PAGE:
• Accepting Differences
    In a bit of an amusing dichotomy, we have sea creatures who are afraid of the ‘land monsters’ and humans who are afraid of ‘sea monsters. This is a great illustration that most of the time we assume things will be scary because we don’t know or understand them, but eventually realize that we had nothing to be afraid of once we get to know them. The same principle is demonstrated here—as Luca and Alberto live among the humans, they realize that they aren’t the scary monsters they’ve been led to believe. And when Luca and Alberto are eventually exposed as sea creatures, the humans initially react with fear and mistrust but then realize that the sea creatures mean them no harm and they were all afraid for no reason. This can be a great catalyst for discussing diversity and that just like in the movie, it is our similarities that matter much more than our differences, and that everyone deserves love and acceptance rather than fear or hate. Another great example is in the character of Massimo, Giulia’s father. He only has one arm, but this is not his defining characteristic and is not even dwelled on tremendously in the movie. It’s just who he is and his disability doesn’t limit his life. Alberto asks him about it at one point and he simply says that he was born that way and all the characters accept it and move on.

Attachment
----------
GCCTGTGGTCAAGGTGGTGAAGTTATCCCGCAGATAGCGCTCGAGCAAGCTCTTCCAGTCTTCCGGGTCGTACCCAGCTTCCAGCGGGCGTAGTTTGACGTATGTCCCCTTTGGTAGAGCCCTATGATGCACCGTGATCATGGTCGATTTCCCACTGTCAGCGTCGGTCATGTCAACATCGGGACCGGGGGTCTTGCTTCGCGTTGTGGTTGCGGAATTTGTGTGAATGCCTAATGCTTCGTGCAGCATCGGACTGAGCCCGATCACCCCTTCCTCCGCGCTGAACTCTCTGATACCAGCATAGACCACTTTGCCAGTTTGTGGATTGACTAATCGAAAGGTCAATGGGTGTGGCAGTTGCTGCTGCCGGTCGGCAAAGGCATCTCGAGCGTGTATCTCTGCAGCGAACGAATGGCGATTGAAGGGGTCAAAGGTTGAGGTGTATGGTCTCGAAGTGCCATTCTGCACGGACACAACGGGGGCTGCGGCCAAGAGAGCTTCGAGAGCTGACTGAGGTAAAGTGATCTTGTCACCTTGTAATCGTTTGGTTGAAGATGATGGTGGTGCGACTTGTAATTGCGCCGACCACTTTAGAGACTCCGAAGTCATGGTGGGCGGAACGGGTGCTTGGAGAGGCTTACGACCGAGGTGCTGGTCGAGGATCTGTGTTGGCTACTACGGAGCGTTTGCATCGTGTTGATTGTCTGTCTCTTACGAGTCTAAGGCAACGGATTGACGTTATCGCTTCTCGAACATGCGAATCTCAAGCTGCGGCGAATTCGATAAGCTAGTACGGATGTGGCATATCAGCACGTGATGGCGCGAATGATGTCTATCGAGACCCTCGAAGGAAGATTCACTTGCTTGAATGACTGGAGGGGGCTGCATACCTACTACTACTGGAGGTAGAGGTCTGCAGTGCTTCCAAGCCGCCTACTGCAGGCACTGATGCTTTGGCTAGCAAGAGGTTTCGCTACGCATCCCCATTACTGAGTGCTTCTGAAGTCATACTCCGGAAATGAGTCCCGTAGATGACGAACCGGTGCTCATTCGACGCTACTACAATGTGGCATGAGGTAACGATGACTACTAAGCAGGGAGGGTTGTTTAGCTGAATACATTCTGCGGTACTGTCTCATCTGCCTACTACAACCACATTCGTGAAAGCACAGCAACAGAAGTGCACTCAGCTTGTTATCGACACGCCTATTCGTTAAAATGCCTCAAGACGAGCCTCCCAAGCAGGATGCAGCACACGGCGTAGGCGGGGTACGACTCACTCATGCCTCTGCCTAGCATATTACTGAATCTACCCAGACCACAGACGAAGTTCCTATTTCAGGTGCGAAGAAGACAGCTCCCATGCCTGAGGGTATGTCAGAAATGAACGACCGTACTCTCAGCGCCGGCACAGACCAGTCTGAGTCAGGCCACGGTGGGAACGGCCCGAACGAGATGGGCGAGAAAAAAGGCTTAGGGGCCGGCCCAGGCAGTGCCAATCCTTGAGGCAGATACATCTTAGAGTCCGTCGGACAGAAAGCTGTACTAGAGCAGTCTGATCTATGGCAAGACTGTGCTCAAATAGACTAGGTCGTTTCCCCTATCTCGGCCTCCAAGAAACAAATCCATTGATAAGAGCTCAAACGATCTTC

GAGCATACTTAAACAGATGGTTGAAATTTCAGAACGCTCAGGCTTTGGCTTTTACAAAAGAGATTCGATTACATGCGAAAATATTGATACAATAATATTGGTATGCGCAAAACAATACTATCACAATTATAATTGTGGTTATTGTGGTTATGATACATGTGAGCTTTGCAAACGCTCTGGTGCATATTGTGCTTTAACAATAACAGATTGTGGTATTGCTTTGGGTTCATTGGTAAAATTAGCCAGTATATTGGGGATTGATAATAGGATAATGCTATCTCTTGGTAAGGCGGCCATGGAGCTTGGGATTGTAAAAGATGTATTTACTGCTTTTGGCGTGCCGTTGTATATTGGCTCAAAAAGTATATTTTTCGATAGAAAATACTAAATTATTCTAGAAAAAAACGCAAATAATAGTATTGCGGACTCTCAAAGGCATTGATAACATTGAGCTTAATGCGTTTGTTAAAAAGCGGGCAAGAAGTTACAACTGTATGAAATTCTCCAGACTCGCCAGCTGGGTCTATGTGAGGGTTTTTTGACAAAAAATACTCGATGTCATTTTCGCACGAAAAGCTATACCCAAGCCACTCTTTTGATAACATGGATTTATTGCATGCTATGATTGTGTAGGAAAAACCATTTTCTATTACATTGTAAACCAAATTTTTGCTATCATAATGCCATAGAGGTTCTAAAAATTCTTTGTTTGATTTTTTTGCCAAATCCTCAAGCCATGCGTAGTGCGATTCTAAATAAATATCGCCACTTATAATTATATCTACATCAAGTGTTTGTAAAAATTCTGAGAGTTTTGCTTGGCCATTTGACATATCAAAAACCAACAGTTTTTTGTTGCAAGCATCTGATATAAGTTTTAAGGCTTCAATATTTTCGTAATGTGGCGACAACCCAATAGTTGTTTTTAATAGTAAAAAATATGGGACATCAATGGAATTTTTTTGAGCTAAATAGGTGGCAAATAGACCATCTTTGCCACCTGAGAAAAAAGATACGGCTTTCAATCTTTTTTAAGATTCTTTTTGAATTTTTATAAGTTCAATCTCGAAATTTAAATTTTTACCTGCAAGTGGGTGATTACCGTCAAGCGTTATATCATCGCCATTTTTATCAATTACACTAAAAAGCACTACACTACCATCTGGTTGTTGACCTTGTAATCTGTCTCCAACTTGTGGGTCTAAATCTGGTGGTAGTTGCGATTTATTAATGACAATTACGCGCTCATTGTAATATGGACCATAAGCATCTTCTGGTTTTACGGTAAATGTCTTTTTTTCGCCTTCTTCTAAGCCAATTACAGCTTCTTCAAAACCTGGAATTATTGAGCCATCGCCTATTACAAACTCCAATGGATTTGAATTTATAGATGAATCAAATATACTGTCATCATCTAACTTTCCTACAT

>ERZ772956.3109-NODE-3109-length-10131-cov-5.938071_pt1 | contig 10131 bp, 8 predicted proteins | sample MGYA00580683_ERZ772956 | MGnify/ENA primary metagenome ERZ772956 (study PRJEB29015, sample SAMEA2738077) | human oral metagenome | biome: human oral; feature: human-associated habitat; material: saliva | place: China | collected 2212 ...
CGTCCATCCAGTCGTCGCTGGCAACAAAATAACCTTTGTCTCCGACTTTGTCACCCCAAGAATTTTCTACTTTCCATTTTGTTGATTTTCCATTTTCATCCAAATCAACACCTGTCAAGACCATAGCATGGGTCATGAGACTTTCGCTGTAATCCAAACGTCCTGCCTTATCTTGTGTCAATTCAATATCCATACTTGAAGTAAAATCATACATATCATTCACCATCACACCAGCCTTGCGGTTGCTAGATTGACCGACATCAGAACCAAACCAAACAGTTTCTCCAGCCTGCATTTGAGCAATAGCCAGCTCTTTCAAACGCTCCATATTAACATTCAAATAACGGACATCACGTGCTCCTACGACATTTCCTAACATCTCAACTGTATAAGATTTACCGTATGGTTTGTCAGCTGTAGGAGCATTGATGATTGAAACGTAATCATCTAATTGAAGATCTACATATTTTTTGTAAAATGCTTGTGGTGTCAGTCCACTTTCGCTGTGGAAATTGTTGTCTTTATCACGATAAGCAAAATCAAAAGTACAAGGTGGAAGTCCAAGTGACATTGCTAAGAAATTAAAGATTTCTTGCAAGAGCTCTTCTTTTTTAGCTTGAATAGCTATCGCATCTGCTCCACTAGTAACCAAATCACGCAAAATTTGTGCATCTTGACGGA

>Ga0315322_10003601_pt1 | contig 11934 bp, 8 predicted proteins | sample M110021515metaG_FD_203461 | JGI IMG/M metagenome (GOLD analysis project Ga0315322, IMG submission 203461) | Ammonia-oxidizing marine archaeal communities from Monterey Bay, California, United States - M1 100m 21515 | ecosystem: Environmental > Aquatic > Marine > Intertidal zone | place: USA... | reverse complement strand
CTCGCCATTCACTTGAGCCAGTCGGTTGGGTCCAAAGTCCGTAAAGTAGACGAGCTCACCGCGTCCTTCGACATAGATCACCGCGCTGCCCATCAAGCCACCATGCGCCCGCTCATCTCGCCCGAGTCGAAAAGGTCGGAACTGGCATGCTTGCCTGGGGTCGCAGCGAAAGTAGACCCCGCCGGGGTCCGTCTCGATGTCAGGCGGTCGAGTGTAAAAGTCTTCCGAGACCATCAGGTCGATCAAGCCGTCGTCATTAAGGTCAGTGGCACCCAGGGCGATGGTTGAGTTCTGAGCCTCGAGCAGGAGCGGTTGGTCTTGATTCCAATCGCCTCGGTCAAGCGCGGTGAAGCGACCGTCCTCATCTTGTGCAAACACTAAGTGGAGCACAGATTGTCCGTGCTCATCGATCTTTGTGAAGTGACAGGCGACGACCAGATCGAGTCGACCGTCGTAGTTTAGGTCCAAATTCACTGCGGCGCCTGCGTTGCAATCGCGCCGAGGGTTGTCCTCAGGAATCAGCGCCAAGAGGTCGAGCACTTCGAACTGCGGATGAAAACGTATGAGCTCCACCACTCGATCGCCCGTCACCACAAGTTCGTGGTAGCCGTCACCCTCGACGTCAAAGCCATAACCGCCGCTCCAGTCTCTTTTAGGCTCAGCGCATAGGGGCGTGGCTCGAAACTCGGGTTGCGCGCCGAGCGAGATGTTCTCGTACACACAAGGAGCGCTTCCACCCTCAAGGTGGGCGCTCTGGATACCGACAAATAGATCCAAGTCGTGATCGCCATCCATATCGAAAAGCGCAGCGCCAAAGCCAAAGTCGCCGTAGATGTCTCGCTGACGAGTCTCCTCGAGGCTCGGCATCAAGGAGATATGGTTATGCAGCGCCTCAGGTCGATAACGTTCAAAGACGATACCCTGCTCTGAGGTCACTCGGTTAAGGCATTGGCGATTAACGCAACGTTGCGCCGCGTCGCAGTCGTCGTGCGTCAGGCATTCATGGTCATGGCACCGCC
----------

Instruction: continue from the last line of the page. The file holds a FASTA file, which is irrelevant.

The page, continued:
• Navigating Friendship Dynamics